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Good morning, Mr. Oliver, et al.,

Firstly, thank you for all this information.  You ALL have all been most 
helpful, and I appreciate it.  This information is being collected and will 
be used in making final policy regarding "additions to names."

Secondly,  I have been cataloging theses and technical reports at another 
institution for 24+ years.  Indeed, especially over the past 10 years, the 
author's full, formal name appears less and less on the t.p. -- more 
nicknames, more abbreviations to middle names, etc.  The student is required 
to put their academic advisor[s] on the standardized t.p. as well.  They are 
using nicknames as well.  in our catalog, advisor names are indexed, but not 
controlled; hence, difficult to collocate.

We formulate the heading as to the way it appears on the chief source.

Best.

Rob.

--
Robert C.W. Hall, Jr.
Technical Services Associate Librarian
Concord Free Public Library, Concord, MA  01742
978-318-3343 -- FAX: 978-318-3344 -- http://www.concordlibrary.org/
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-----Original Message-----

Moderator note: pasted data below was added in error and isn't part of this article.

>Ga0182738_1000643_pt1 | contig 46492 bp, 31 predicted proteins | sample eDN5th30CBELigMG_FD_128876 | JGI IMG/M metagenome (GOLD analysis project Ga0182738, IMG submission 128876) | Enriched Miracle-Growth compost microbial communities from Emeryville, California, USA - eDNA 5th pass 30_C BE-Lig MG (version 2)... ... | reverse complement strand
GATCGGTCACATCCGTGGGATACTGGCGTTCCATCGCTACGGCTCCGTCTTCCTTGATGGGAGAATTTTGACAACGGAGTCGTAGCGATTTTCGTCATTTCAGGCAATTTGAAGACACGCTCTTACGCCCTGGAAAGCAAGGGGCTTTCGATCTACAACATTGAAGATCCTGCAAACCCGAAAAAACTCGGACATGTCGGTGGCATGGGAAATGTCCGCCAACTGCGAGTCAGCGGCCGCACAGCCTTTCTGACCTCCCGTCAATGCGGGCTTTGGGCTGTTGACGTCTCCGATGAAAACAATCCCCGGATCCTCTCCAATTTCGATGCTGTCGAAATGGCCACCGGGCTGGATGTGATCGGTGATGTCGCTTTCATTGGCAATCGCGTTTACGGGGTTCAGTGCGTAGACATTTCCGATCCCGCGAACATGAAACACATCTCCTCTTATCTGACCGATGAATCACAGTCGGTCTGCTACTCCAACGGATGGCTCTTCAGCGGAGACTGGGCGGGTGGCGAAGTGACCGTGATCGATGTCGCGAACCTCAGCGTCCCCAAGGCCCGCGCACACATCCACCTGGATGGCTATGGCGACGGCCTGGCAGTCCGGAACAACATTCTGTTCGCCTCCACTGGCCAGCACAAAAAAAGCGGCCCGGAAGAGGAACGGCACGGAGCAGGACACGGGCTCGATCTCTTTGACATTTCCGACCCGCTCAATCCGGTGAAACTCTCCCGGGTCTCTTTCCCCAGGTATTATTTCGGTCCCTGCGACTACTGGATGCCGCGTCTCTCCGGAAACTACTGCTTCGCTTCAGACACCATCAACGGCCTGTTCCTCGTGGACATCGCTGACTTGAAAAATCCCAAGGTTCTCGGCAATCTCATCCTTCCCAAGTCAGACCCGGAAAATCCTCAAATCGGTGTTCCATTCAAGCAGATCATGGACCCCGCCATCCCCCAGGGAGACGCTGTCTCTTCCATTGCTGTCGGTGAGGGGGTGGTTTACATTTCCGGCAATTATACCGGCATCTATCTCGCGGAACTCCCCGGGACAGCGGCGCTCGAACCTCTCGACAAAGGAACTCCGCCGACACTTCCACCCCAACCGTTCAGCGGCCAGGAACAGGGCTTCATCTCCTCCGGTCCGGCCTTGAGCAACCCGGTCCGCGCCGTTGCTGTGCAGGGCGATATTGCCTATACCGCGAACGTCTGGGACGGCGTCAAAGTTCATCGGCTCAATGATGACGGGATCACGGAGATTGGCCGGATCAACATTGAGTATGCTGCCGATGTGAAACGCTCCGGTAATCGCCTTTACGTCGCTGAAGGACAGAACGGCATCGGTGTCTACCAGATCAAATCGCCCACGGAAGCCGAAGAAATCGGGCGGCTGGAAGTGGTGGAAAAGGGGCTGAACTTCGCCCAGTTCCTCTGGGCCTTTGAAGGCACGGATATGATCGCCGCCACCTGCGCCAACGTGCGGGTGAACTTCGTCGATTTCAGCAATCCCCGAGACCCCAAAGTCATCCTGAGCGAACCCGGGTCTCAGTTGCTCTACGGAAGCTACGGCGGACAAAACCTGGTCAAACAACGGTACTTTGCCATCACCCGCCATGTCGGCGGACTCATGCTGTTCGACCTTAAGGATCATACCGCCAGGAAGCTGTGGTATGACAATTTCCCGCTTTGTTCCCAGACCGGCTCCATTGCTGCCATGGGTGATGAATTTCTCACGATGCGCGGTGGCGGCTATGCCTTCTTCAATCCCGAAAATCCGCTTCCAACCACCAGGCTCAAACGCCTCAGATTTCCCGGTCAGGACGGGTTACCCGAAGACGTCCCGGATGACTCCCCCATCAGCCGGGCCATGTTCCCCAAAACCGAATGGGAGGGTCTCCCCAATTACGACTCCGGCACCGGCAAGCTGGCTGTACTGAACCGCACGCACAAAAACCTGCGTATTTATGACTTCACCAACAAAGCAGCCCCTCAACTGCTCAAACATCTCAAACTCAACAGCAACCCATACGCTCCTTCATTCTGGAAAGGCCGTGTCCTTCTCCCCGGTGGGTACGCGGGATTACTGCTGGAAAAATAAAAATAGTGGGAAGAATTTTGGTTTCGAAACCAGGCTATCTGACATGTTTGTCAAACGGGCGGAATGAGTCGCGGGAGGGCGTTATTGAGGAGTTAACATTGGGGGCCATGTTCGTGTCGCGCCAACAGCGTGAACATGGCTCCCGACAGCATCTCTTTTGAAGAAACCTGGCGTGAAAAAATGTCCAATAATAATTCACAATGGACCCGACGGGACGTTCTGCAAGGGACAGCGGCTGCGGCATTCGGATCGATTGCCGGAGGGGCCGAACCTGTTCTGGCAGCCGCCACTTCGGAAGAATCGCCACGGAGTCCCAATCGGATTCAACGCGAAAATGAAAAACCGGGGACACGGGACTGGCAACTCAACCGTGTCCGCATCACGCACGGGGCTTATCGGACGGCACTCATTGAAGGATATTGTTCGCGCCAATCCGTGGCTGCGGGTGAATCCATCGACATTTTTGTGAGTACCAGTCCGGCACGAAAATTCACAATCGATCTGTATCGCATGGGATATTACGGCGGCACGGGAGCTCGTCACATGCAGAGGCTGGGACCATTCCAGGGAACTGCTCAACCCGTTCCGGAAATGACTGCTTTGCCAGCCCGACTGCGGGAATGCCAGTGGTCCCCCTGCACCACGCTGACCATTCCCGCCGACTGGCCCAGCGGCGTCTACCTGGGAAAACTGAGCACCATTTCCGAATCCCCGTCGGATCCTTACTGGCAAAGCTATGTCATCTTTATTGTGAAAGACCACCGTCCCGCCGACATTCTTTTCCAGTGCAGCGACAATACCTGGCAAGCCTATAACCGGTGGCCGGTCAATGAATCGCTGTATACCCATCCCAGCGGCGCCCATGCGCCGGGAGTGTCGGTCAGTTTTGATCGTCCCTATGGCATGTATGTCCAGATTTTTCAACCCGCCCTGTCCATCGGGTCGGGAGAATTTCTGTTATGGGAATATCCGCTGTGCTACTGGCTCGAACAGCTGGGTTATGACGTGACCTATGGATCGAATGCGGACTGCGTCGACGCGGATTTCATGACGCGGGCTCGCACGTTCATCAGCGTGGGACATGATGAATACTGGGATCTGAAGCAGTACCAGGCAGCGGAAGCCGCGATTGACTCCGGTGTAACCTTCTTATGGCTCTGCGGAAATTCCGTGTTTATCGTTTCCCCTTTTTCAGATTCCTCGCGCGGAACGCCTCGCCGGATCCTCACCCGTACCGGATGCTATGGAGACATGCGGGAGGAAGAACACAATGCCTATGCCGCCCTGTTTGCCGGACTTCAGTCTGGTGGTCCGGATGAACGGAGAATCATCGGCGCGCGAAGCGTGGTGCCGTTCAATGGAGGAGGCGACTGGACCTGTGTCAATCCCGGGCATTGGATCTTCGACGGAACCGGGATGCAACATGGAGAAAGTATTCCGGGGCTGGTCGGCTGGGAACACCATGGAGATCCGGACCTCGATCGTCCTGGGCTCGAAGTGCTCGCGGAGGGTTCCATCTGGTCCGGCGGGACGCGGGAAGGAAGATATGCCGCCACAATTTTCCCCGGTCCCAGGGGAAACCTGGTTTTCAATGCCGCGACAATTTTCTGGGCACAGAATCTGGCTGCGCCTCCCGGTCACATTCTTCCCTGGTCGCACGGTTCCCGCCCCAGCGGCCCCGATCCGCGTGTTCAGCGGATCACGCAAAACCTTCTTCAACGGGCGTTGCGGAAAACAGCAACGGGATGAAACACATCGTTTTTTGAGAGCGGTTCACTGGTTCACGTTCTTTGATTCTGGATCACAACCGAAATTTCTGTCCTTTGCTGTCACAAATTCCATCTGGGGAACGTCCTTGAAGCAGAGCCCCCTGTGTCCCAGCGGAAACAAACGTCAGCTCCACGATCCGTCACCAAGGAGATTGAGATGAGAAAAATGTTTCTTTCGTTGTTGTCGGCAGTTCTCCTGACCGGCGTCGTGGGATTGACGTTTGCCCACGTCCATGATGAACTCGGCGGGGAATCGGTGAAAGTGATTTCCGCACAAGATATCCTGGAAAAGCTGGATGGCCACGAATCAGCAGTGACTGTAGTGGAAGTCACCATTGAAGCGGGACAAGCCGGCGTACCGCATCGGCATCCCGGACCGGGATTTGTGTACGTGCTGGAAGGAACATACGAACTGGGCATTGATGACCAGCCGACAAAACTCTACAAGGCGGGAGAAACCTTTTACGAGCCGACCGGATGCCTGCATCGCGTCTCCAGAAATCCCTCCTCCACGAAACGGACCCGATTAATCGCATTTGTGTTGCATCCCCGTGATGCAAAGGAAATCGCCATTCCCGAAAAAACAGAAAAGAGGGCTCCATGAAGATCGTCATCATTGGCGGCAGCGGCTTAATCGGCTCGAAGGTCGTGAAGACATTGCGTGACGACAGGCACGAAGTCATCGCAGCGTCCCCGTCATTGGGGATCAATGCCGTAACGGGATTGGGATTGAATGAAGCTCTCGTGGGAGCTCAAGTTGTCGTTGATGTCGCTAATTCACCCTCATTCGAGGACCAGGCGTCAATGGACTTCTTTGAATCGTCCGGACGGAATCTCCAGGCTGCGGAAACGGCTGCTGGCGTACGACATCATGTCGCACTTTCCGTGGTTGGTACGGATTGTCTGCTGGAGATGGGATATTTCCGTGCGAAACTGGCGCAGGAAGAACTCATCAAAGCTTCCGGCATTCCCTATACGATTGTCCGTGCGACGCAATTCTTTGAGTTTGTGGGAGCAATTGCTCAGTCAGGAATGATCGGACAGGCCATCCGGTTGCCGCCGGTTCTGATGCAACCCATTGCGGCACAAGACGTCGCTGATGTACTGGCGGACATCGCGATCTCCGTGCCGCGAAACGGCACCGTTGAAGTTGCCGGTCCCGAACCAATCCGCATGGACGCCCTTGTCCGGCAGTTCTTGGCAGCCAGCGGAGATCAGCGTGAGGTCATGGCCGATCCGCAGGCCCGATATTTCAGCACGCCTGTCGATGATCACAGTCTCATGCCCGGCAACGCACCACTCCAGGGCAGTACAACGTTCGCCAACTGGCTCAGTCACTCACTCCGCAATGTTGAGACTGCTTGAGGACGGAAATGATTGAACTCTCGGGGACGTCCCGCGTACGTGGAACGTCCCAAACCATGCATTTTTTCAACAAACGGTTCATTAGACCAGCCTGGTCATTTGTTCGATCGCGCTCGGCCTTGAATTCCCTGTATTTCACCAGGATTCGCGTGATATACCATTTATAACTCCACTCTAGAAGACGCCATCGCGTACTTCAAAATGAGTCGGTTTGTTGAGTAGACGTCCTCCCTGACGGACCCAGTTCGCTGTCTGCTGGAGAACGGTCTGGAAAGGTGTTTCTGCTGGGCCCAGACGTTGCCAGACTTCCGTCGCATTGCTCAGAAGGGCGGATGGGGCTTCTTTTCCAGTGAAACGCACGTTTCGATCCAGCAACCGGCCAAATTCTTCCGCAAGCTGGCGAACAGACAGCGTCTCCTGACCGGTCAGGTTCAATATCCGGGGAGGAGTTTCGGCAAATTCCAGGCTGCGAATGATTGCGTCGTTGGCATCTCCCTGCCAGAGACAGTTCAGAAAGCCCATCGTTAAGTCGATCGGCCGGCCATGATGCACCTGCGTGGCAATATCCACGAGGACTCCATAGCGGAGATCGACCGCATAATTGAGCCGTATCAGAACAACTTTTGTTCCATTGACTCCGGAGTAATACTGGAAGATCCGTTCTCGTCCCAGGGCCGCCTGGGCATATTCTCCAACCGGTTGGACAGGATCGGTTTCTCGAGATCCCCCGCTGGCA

From: Gary Oliver <[log in to unmask]>

To: [log in to unmask]

Date: Tue, 5 Oct 2010 21:03:51 -0500

Subject: Re: [PCCLIST] Theses name hdgs.(headings) -- birthdates?



Mr. Hall and others


As an aside, I wonder if the old prescription to use a full,
formal name in TDs and ETDs is loosening?

My institution's policy is full legal name.
I am amazed at the number of institutions that create authority records for 
authors of theses or dissertations.  Just last week I made a duplicate 
authority record for a speaker at an annual lectureship series at my 
institution because his preferred usage was radically different from the 
required full legal name required by the degree granting institution.  I 
never imagined that an authority record would have been made for an author 
whose only work was a thesis or dissertation.


I made an appointment with the assistant to the graduate dean to ask if a 
blank could be put on the library reproduction permission form that asks for 
the preferred name.  The assistant completely understood the problem because 
the name by witch everyone knows her is a nickname.  She thought it was a 
good a idea.  So beginning with the next round of theses and dissertations, 
I will be making authority records for our graduates, based on their 
preferred usage.


I appreciate hearing all this from all of you.

Gary Oliver
Abilene Christian University
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